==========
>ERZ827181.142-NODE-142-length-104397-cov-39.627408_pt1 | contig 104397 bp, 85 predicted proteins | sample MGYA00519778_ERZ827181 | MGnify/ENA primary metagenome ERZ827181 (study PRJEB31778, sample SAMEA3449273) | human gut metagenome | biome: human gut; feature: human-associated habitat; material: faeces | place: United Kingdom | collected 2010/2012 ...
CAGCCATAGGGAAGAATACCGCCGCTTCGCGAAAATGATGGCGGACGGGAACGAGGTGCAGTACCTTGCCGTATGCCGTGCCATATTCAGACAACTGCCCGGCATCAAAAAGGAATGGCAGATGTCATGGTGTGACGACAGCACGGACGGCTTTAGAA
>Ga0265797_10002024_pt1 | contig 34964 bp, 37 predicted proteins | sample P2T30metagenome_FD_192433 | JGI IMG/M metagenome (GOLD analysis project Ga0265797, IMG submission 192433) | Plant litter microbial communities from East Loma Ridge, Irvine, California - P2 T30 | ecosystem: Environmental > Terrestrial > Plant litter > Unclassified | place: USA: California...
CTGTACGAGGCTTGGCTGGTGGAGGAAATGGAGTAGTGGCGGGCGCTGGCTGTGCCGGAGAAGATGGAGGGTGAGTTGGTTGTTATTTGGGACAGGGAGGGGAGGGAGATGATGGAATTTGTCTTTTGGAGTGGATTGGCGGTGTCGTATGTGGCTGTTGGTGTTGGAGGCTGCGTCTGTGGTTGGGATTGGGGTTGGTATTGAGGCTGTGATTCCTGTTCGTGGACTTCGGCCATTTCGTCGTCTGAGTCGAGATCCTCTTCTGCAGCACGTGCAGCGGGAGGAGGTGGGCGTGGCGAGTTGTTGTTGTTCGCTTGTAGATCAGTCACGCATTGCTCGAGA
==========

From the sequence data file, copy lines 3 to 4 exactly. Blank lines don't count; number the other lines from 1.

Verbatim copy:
>Ga0265797_10002024_pt1 | contig 34964 bp, 37 predicted proteins | sample P2T30metagenome_FD_192433 | JGI IMG/M metagenome (GOLD analysis project Ga0265797, IMG submission 192433) | Plant litter microbial communities from East Loma Ridge, Irvine, California - P2 T30 | ecosystem: Environmental > Terrestrial > Plant litter > Unclassified | place: USA: California...
CTGTACGAGGCTTGGCTGGTGGAGGAAATGGAGTAGTGGCGGGCGCTGGCTGTGCCGGAGAAGATGGAGGGTGAGTTGGTTGTTATTTGGGACAGGGAGGGGAGGGAGATGATGGAATTTGTCTTTTGGAGTGGATTGGCGGTGTCGTATGTGGCTGTTGGTGTTGGAGGCTGCGTCTGTGGTTGGGATTGGGGTTGGTATTGAGGCTGTGATTCCTGTTCGTGGACTTCGGCCATTTCGTCGTCTGAGTCGAGATCCTCTTCTGCAGCACGTGCAGCGGGAGGAGGTGGGCGTGGCGAGTTGTTGTTGTTCGCTTGTAGATCAGTCACGCATTGCTCGAGA